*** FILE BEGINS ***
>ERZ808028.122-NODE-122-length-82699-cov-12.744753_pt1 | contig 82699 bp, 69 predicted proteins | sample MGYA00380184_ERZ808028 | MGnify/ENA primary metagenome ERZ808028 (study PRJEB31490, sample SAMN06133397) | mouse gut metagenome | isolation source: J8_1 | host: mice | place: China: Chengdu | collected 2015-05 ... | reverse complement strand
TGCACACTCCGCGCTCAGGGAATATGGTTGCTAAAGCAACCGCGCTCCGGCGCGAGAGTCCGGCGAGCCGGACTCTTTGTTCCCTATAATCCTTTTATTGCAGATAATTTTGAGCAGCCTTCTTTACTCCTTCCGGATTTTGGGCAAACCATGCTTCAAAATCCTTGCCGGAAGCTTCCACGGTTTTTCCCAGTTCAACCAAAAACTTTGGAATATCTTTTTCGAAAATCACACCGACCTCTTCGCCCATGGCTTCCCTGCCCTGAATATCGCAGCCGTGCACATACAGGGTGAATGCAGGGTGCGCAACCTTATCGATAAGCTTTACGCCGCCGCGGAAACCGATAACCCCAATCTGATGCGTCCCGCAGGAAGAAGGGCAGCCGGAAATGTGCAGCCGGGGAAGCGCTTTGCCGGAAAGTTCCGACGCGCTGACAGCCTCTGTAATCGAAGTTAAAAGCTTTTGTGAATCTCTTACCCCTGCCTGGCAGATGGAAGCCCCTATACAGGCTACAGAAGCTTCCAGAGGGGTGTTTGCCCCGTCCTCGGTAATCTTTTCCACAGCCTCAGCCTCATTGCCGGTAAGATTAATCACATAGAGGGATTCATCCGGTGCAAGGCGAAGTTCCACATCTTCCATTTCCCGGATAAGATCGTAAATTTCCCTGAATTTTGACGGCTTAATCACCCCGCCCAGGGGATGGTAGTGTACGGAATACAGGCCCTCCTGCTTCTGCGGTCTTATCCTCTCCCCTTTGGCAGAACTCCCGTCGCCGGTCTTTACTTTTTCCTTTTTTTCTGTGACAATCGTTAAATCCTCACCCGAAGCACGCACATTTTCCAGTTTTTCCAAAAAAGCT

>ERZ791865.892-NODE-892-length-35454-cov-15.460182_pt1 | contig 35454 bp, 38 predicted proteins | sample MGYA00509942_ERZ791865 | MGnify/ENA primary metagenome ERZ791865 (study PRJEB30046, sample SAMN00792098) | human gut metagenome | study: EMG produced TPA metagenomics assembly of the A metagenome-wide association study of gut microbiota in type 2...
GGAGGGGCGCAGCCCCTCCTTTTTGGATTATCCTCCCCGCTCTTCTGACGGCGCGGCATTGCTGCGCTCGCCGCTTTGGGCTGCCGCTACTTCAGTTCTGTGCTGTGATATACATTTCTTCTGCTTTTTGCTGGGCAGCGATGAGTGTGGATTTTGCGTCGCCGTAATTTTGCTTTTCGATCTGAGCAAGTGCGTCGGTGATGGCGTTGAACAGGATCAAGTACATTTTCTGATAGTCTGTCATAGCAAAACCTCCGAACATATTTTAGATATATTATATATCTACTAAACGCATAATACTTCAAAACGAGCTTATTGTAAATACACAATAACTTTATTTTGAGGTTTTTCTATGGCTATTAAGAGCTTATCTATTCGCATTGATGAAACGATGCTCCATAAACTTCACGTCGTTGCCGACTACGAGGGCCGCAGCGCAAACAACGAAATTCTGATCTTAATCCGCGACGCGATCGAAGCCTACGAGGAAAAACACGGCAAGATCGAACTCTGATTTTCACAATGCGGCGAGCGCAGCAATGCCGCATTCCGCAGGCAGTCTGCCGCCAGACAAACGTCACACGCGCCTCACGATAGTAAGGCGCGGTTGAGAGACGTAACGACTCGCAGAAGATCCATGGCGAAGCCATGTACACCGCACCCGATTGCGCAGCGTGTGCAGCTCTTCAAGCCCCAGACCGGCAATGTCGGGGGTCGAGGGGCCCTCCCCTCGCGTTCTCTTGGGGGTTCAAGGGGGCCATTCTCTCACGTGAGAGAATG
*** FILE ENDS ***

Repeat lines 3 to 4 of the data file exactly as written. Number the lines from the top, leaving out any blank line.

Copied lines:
>ERZ791865.892-NODE-892-length-35454-cov-15.460182_pt1 | contig 35454 bp, 38 predicted proteins | sample MGYA00509942_ERZ791865 | MGnify/ENA primary metagenome ERZ791865 (study PRJEB30046, sample SAMN00792098) | human gut metagenome | study: EMG produced TPA metagenomics assembly of the A metagenome-wide association study of gut microbiota in type 2...
GGAGGGGCGCAGCCCCTCCTTTTTGGATTATCCTCCCCGCTCTTCTGACGGCGCGGCATTGCTGCGCTCGCCGCTTTGGGCTGCCGCTACTTCAGTTCTGTGCTGTGATATACATTTCTTCTGCTTTTTGCTGGGCAGCGATGAGTGTGGATTTTGCGTCGCCGTAATTTTGCTTTTCGATCTGAGCAAGTGCGTCGGTGATGGCGTTGAACAGGATCAAGTACATTTTCTGATAGTCTGTCATAGCAAAACCTCCGAACATATTTTAGATATATTATATATCTACTAAACGCATAATACTTCAAAACGAGCTTATTGTAAATACACAATAACTTTATTTTGAGGTTTTTCTATGGCTATTAAGAGCTTATCTATTCGCATTGATGAAACGATGCTCCATAAACTTCACGTCGTTGCCGACTACGAGGGCCGCAGCGCAAACAACGAAATTCTGATCTTAATCCGCGACGCGATCGAAGCCTACGAGGAAAAACACGGCAAGATCGAACTCTGATTTTCACAATGCGGCGAGCGCAGCAATGCCGCATTCCGCAGGCAGTCTGCCGCCAGACAAACGTCACACGCGCCTCACGATAGTAAGGCGCGGTTGAGAGACGTAACGACTCGCAGAAGATCCATGGCGAAGCCATGTACACCGCACCCGATTGCGCAGCGTGTGCAGCTCTTCAAGCCCCAGACCGGCAATGTCGGGGGTCGAGGGGCCCTCCCCTCGCGTTCTCTTGGGGGTTCAAGGGGGCCATTCTCTCACGTGAGAGAATG